To strengthen your own skills, understand yourself, and find the opportunities that bring you purpose and joy, you need people who can guide you in a deeply personal way that emphasizes connection.Read More
Simply by acknowledging and defining a term, we can deepen collective understanding. That’s why we need terms like diversity, equity, and inclusion. Otherwise, we take phenomena for granted, or fail to grasp what’s happening around us.Read More
Where do good ideas come from?
And why do some leaders seem to have them in abundance, while others struggle to generate one?
The answer is elastic thinking, which Leonard Mlodinow’s Elastic: Flexible Thinking in a Constantly Changing World argues.
Elastic thinking is defined as a bottom-up cognitive style that frees the mind to generate and integrate novel ideas.
While logical analytical thinking is useful for solving problems we have encountered before, elastic thinking allows us to successfully understand and respond to change.
By developing our elastic thinking skills, we also learn to reframe our own questions and experiment, accept failure, ambiguity, and contradiction, let go of conventional ideas and preexisting assumptions, and leverage imagination to generate and integrate more ideas.
But, do we need to think elastically to be good leaders?Read More
Deep practice reminds us that mastery comes from sustained practice and close attention. Being better means seeing errors no one else can, and feeling enough devotion to the craft to iron them out anyway. Learning and development are a continuous process, not a closed goal.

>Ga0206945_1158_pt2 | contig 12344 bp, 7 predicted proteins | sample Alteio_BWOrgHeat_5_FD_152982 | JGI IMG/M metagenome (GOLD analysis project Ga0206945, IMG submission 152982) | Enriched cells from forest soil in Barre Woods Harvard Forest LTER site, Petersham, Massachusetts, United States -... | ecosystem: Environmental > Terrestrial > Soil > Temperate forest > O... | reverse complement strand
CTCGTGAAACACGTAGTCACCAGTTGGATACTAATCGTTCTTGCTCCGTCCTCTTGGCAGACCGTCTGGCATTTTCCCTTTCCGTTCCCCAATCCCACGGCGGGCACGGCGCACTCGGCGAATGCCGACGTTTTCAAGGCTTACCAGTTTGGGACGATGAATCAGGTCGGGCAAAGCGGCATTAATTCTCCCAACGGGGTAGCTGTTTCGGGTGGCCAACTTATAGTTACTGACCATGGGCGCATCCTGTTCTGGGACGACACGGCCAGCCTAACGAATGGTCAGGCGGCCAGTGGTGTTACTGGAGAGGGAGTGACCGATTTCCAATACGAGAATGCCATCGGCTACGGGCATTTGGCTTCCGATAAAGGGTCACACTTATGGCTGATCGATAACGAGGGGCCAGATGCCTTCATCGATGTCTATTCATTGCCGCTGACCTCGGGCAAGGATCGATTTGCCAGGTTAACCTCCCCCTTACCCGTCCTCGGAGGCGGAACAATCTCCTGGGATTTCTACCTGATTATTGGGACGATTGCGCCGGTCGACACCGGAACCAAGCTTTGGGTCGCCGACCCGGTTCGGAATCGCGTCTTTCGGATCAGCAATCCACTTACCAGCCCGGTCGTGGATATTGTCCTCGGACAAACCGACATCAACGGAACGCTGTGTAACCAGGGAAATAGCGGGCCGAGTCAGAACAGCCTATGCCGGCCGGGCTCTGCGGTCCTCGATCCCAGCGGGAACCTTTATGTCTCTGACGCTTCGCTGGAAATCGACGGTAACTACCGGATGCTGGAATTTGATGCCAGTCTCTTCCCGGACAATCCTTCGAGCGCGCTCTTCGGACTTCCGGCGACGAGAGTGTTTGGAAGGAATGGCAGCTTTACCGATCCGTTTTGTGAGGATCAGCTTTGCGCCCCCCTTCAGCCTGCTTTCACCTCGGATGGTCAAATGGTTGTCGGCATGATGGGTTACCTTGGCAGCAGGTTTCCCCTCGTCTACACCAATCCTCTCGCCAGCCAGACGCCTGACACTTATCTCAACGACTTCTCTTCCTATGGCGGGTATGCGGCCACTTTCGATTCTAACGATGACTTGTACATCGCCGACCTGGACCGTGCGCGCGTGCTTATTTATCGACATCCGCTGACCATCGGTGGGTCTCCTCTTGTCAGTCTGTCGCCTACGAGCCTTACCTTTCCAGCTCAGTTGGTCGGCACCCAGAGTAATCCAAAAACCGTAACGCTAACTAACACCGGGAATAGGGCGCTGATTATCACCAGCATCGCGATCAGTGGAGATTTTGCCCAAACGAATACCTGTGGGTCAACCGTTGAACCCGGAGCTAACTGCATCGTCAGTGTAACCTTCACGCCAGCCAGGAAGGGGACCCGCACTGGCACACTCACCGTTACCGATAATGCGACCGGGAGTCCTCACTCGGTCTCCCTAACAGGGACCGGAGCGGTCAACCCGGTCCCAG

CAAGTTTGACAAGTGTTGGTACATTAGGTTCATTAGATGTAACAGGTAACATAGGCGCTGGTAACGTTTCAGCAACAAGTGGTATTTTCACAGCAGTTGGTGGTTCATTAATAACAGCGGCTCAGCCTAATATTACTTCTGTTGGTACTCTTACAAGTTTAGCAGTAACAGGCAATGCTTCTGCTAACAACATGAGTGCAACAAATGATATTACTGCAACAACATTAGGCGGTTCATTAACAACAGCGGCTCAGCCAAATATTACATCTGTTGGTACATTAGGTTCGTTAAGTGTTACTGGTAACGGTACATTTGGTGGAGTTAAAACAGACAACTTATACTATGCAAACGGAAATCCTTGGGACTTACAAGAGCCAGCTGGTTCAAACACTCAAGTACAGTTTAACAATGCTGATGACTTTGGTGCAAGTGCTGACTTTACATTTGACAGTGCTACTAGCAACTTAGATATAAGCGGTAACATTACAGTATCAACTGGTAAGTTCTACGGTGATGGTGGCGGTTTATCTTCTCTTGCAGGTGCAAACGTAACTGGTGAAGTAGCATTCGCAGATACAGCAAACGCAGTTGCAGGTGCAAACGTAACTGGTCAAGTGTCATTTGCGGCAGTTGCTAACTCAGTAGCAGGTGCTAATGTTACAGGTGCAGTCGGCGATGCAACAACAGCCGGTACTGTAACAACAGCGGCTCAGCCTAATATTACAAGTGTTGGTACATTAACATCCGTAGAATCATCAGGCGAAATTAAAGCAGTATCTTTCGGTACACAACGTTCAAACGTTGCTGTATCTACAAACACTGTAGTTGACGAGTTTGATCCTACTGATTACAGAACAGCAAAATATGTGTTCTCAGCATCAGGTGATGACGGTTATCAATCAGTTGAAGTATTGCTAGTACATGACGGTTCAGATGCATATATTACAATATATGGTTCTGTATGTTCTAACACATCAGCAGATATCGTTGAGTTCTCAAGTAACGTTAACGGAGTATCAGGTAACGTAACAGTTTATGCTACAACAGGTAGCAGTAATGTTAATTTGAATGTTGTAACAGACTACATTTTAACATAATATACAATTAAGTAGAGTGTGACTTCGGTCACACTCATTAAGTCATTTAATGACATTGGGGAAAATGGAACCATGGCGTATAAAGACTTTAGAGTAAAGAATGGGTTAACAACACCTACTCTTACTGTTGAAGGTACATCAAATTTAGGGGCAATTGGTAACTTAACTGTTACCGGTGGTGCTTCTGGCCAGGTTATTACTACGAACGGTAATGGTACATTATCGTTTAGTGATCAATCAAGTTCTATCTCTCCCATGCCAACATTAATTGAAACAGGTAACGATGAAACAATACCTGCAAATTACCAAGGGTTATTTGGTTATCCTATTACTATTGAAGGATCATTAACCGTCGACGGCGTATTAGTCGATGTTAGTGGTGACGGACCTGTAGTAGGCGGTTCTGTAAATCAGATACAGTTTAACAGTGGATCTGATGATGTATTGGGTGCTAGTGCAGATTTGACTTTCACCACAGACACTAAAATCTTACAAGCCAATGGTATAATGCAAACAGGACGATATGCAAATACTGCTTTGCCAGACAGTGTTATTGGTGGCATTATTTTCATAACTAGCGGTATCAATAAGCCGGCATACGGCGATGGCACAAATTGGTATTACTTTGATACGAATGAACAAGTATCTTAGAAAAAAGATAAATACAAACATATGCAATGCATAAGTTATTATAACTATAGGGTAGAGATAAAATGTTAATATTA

For me, that’s why I need to practice guitar twice every day. Yes, I am heightening my abilities in that particular discipline.
I am also learning how to learn, cultivating patience, and reminding myself that no matter how good I may be in another area of my life, I can always be better.
“I think that every human being requires a certain type of soil, temperature, and altitude, very narrowly defined for some, almost universal for others – in order to feel free and happy.” –Isak Dineson
Isak Dineson was right. On the broadest level, people often need the same forms of social acceptance and belonging; but as individuals, we need a specific set of circumstances to thrive.
In other words, the Golden Rule doesn’t work.
Don’t treat me as you want to be treated. Treat me as I want to be treated.
The same applies to your employees.
Don’t just make them feel understood, understand them. Only then will you be able to fully unlock their potential, engender their loyalty, and create a bond that accelerates the performance of the greater team.
Starting small is about the questions we should ask ourselves every day, but never do. It’s expected that we shoot for the stars, but not that we think of the millions of little steps that must be taken to reach them. By focusing on the slight improvement, the incremental change, we can perfect our practice while still moving forward day by day.
Small actions are easier to take than big ones. I may not be able to run an ultramarathon now, but I can do my five miles today and add on more distance tomorrow.